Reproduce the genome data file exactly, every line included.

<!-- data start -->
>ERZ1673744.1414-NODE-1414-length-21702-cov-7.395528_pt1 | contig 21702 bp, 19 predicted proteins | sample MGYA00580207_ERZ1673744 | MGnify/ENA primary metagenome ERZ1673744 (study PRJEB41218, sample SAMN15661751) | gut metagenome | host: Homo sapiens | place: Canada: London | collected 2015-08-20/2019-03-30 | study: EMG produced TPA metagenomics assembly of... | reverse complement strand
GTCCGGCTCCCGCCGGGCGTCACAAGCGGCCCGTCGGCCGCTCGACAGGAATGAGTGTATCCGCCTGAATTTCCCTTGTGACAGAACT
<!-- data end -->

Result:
>ERZ1673744.1414-NODE-1414-length-21702-cov-7.395528_pt1 | contig 21702 bp, 19 predicted proteins | sample MGYA00580207_ERZ1673744 | MGnify/ENA primary metagenome ERZ1673744 (study PRJEB41218, sample SAMN15661751) | gut metagenome | host: Homo sapiens | place: Canada: London | collected 2015-08-20/2019-03-30 | study: EMG produced TPA metagenomics assembly of... | reverse complement strand
GTCCGGCTCCCGCCGGGCGTCACAAGCGGCCCGTCGGCCGCTCGACAGGAATGAGTGTATCCGCCTGAATTTCCCTTGTGACAGAACT